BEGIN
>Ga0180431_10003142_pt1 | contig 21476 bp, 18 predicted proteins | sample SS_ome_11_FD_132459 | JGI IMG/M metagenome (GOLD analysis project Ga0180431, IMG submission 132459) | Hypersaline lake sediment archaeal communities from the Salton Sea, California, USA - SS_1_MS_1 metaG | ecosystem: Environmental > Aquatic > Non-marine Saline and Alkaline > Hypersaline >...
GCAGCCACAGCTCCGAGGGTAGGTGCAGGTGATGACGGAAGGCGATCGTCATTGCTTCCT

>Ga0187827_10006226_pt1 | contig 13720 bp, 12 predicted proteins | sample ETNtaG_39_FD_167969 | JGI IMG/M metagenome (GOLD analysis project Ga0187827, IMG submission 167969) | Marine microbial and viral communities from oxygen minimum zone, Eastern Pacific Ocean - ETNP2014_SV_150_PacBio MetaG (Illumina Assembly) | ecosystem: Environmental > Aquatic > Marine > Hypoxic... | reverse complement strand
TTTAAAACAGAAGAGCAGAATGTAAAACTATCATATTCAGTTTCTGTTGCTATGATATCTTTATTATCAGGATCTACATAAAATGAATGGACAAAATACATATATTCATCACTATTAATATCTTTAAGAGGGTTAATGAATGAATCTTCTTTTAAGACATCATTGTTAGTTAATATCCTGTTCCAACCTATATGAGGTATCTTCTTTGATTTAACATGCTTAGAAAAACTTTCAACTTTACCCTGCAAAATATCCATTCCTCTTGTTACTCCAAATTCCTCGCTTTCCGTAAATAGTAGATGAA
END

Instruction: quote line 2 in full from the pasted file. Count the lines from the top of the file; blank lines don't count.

GCAGCCACAGCTCCGAGGGTAGGTGCAGGTGATGACGGAAGGCGATCGTCATTGCTTCCT